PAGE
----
The novel was the only Frankenstein I'm a fan of, though it's a trifle dry in places and nowhere near one of my favourite Gothic novels. The stuff with the monster is the strongest portion of the work, also.
It's just not as cinematic as some other works, though - Frankenstein is a very, very talky book, with a lot of internal monologues and a comparative lack of incident (while, say, The Italian
and most Radcliffe novels would be jam-packed with intrigue and action).
Besides, didn't Tim Burton already do his own version of a Frankenstein story, namely Edward Scissorhands?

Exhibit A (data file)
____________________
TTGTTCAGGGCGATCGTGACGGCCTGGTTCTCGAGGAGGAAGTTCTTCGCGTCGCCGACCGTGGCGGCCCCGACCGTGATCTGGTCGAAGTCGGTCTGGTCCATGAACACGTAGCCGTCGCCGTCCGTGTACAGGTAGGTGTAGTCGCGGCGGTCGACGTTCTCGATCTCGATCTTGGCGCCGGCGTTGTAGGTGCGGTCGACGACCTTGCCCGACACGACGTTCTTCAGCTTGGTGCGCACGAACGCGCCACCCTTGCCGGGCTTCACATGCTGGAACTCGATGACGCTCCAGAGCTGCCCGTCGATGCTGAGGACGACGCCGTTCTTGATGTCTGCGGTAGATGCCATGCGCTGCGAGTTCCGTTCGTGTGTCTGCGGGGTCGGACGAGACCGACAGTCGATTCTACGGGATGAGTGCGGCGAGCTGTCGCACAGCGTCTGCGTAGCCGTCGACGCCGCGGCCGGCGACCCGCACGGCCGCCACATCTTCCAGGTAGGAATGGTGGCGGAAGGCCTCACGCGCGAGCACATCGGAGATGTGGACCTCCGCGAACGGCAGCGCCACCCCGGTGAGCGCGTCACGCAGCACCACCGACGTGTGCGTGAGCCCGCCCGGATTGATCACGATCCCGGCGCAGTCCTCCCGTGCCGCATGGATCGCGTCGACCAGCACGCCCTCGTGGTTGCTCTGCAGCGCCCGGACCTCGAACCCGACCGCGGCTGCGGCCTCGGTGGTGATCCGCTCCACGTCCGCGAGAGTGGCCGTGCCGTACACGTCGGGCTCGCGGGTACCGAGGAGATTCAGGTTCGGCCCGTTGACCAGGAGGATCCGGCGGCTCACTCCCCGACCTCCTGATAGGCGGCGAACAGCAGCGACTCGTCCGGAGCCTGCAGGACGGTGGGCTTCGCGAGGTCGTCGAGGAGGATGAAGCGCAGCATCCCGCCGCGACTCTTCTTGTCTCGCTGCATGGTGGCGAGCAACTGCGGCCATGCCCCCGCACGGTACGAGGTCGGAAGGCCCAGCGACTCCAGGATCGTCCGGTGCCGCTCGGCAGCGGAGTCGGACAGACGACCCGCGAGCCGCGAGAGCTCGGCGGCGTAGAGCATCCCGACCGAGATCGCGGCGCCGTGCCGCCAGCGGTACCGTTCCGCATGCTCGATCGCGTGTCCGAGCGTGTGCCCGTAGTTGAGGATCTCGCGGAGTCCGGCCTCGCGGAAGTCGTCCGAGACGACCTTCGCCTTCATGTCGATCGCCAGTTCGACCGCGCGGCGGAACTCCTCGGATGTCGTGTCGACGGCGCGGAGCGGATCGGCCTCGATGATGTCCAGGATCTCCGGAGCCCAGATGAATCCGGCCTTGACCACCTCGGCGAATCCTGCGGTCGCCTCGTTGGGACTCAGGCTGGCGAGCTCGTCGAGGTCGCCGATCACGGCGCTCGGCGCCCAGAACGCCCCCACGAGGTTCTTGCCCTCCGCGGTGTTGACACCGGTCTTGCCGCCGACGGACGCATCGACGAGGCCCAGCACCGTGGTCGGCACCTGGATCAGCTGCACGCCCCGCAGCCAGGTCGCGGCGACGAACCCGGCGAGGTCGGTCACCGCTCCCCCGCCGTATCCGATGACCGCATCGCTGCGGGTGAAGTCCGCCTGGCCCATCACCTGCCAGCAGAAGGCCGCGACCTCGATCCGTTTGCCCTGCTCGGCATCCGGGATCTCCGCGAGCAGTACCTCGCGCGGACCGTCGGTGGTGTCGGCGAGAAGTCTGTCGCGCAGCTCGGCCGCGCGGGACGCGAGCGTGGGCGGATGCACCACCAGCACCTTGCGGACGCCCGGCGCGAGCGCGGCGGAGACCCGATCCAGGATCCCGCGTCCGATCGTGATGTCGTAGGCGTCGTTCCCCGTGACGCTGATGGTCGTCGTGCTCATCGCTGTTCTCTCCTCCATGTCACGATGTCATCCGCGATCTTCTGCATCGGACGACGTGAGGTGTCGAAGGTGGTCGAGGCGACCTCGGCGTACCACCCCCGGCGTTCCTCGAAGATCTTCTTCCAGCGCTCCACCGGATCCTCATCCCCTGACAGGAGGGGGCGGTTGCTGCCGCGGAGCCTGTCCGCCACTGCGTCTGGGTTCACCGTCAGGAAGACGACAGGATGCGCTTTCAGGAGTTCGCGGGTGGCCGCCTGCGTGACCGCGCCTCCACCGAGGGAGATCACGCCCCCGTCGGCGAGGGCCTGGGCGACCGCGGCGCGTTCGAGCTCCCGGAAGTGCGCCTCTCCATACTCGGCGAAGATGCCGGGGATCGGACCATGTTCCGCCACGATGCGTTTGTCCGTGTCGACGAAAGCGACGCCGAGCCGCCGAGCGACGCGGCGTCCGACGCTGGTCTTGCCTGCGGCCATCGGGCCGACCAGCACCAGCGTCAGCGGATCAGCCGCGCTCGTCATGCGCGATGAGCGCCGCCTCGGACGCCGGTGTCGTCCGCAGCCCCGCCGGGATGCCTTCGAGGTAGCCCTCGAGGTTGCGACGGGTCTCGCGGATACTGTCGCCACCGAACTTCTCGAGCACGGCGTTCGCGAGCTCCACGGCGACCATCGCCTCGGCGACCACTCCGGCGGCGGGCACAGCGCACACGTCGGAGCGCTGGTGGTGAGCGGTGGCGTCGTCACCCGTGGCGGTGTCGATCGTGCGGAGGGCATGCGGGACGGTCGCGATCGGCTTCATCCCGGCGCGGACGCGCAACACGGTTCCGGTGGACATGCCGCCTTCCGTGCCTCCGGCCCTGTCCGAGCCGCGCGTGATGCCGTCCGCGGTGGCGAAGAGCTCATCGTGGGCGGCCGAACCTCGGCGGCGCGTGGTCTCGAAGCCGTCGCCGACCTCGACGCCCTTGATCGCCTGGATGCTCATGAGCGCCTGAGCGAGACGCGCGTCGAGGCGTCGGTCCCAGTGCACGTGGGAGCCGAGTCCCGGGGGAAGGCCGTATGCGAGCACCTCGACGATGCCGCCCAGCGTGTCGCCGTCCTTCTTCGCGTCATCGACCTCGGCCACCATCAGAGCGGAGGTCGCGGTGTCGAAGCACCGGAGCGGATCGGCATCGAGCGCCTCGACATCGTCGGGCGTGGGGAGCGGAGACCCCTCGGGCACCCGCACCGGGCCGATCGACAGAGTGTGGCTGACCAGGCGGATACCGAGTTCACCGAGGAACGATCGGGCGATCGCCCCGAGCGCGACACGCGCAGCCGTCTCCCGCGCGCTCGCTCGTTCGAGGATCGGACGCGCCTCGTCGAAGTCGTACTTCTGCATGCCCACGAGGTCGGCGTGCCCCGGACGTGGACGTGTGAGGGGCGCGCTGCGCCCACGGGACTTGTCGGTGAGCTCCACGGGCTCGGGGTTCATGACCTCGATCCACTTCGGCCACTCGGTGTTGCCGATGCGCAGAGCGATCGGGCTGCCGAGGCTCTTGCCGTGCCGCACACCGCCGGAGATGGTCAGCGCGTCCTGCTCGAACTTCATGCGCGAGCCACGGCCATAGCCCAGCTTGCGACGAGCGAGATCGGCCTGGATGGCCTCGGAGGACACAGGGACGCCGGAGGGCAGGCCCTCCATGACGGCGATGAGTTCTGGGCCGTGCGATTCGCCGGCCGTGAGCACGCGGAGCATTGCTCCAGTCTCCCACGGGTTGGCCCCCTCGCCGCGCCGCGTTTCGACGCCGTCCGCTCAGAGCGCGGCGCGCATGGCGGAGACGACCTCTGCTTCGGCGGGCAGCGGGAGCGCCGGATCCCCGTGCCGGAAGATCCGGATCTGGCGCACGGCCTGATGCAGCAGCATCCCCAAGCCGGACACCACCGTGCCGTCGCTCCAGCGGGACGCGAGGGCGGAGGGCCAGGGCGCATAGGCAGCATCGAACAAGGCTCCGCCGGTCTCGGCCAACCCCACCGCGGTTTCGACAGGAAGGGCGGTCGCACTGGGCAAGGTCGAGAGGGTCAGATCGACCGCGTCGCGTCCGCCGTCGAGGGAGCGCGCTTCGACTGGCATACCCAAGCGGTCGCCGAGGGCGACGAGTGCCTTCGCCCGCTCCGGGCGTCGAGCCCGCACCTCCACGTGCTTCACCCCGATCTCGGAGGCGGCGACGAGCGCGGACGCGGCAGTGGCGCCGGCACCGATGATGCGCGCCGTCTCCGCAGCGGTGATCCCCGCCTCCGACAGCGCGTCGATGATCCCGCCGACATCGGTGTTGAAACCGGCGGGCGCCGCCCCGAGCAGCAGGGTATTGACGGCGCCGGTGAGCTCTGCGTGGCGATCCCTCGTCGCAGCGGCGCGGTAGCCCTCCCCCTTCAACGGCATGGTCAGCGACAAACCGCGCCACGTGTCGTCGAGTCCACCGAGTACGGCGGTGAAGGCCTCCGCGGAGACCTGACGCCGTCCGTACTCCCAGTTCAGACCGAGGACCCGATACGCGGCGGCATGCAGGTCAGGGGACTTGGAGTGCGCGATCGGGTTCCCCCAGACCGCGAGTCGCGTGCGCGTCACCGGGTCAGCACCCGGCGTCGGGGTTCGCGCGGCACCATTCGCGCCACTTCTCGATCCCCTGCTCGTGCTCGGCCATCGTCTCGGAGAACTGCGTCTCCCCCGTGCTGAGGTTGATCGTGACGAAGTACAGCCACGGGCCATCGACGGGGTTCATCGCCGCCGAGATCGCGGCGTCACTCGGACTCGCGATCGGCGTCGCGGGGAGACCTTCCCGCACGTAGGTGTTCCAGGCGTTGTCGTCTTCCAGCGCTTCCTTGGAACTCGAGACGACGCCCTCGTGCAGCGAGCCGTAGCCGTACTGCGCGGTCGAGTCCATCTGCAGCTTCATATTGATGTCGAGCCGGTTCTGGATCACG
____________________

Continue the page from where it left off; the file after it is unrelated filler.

Quite, but Burton's not above making the same film twice.
indicates he'd likely create a rather sympathetic and touching, tragic view of the Frankenstein monster, which I'd think would be fairly interesting to see. His acts of horror would likely become defanged or comical - even at full bloodletting tilt as in Sweeney Todd
Burton is far too self-aware to ever really be creepy.